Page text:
So, David Troup points us to Helio, a phone/toy for teenagers and those that think like them (the phone, with built in music and video capability, is primarily sold at record stores, at least in NY). I give them credit for tapping into a desire that consumers are already voting for with their dollars. Is it a killer app for geezers like me? Nope. And that may be exactly why it works.

On trade shows

Michael Cader wonders:

-- Why do you want your booth so crowded that I can't walk through it?
Why do you want people to walk through, grab something, and get the heck

-- If I am standing in line waiting for an author/event, is anyone
talking to me or occupying my time with a useful message?

-- Does your booth say anything about where to find the person I'm
looking for? Your publicity people, store events people, sales people,
rights people, and executives all the look the same. They dress the
same, and they're mixed throughout the booth. How hard do I have to work
to meet someone I don't know?

-- Just as important, how hard do I have to work in your booth (and with
your takeaways) to discover something other than the obvious about your
list? Does your booth say anything besides, "We are a book publisher and
these are some of our big fall titles" or "proud publisher of these 37

-- Once again, just as important, does your booth say anything about why
you're at the show, and who you want to meet, and what you want to do
with them?

-- Do you have a Wal-mart "greeter" to welcome me to your booth and
transmit a message to me before I leave? Do have welcome or exit signs
in your aisles that tell me anything?

-- What's the message behind all the stuff you're giving away? And why
have giveaways become the dominant theme of everyone's booth? Are those
giveaways really helping your business, and do they mean anything next
to all the other giveaways that everyone else has? Are they attracting
the people you want to meet at the show? And are there any twists or
alternatives that might work better?

--      Can you introduce scarcity to the giveaway process to
make your items more valuable, or surprising, or memorable? What if did
business in the morning and gave things away in the afternoon. What if
you had espresso and donuts at the beginning of the day instead of wine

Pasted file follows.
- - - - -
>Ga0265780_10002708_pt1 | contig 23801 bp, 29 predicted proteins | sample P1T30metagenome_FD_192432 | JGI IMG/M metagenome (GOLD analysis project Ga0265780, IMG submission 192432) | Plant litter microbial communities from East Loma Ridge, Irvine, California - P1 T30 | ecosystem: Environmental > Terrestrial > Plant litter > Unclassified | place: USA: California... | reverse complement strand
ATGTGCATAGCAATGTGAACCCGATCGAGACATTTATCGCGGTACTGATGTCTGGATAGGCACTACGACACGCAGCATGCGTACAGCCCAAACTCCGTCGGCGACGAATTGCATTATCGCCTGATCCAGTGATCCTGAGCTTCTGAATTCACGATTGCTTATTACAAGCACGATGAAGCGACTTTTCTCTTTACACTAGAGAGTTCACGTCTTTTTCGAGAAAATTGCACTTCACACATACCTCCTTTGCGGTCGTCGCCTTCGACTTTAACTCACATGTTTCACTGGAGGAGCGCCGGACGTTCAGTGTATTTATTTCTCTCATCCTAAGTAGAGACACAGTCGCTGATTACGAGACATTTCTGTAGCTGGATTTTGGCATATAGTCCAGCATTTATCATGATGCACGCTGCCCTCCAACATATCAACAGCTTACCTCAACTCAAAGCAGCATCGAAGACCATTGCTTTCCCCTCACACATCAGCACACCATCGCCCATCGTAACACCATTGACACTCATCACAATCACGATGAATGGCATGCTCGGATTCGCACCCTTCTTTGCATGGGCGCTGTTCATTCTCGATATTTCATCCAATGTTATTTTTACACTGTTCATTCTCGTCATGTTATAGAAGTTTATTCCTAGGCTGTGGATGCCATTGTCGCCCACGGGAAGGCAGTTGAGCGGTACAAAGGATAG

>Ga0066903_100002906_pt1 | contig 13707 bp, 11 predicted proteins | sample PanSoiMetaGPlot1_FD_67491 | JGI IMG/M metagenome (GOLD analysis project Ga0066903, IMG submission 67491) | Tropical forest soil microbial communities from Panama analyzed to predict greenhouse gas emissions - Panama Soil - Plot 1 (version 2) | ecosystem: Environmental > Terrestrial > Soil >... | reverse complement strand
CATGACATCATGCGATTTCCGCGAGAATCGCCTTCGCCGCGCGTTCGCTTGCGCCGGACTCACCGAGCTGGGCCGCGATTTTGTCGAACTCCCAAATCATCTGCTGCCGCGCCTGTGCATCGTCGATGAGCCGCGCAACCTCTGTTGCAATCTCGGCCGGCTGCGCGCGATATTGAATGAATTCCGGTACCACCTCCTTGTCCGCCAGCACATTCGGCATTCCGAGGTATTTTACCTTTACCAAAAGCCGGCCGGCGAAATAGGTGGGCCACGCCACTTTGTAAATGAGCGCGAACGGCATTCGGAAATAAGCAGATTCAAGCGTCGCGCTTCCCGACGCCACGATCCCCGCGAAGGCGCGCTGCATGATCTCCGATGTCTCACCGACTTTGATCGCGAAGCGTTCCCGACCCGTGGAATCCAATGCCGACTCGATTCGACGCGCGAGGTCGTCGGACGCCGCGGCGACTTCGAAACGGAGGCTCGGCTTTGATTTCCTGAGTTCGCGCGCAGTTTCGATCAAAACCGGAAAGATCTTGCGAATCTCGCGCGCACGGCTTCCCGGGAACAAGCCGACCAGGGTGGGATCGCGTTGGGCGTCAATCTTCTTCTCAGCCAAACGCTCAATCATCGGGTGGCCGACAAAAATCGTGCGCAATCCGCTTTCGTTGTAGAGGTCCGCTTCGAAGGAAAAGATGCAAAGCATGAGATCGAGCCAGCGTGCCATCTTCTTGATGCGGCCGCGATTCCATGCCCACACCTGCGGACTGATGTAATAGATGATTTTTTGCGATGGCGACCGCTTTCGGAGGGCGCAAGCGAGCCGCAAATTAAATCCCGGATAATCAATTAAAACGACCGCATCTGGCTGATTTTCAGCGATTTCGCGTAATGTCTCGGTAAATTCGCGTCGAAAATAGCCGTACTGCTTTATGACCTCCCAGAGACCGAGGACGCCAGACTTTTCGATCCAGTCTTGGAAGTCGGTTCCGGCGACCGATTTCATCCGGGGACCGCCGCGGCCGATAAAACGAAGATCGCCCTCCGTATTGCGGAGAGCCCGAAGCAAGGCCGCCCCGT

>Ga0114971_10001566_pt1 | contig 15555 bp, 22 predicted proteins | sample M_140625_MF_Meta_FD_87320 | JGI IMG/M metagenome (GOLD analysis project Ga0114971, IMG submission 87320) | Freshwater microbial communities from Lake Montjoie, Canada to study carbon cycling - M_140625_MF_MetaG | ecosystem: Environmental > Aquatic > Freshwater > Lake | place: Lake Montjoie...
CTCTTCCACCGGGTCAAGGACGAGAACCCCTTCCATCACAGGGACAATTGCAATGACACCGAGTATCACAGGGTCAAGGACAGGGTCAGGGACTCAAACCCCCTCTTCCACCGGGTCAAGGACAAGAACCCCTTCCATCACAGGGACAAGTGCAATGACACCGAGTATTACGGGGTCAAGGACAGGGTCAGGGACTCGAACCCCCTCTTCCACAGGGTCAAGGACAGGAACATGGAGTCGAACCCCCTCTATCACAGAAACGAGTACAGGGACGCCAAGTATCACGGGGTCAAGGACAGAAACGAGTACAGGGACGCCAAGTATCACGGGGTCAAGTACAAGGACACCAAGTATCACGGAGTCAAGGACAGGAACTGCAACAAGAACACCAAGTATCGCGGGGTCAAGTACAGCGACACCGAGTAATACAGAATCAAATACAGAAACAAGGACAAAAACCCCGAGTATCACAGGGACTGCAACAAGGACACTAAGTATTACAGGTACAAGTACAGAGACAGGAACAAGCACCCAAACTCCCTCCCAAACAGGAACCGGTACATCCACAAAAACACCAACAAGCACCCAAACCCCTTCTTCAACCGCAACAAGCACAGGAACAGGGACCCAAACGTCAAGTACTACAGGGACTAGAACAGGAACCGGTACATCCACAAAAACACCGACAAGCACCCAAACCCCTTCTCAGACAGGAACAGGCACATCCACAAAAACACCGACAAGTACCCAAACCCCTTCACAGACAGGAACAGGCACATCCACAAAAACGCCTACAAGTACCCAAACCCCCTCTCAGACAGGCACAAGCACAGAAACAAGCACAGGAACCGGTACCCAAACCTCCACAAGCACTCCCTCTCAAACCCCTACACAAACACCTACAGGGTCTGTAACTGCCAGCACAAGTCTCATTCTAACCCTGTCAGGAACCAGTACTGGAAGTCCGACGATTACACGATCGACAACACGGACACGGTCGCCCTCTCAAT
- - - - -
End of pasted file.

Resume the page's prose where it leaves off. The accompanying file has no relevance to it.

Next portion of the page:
and cheese at the end. What if your booth looked different every day?

Three big barriers

It's not always the stories that we tell to prospects and consumers that matter. It's often the stories we tell ourselves.

In talking with companies that are unhappy with the way they are growing, I find two common themes (and one a little less often):

  1. A belief that they deserve more attention. That their product or their service is so good and so beneficial and so fairly priced that the story they tell and the way they tell it shouldn't matter. I don't think this is arrogance... I think it is a natural byproduct of hard work and high pressure.
  2. A lack of authenticity. This is almost the flip side of the first, but, surprisingly, it often shows up at the same time. This is the feeling that you don't have to tell the truth, that it's "just marketing." Talk to someone at a company on a mission--Southwest or JetBlue or Acumen Fund and you'll hear the same story, told with desire and belief and honesty. These are people on a mission to really do something. Contrast that with someone who wants to know the ROI on a monthly basis from a blog--they're busy doing the math, not living the story.
  3. The third trait, which shows up a bit less often, is the marketer who doesn't believe that she deserves success. This is the self-critical marketer who is being brutally honest--and is frustrated at the state of her market and of her product. The obvious but often difficult solution is to either change the product, change the story or get a new gig. The wrong but most common response is to just be frustrated.

You've certainly met people who have all three things taken care of. They approach a marketplace or a consumer with an appropriate amount of humility. They tell a story that is true, that they believe, that they live. And they do it with confidence, knowing that the story they are telling is bound to benefit most of the people who hear it.

The fascinating thing is that all three of these items happen before the consumer is even involved. They are internal and they're under your control, direction or influence.

The problem with mobile

Why hasn't the whole cell phone industry exploded?

I don't mean the "use a portable phone to call people" market. That market is doing great, because everyone knows how to use a phone and a cell phone is just a better solution to that problem for a lot of uses.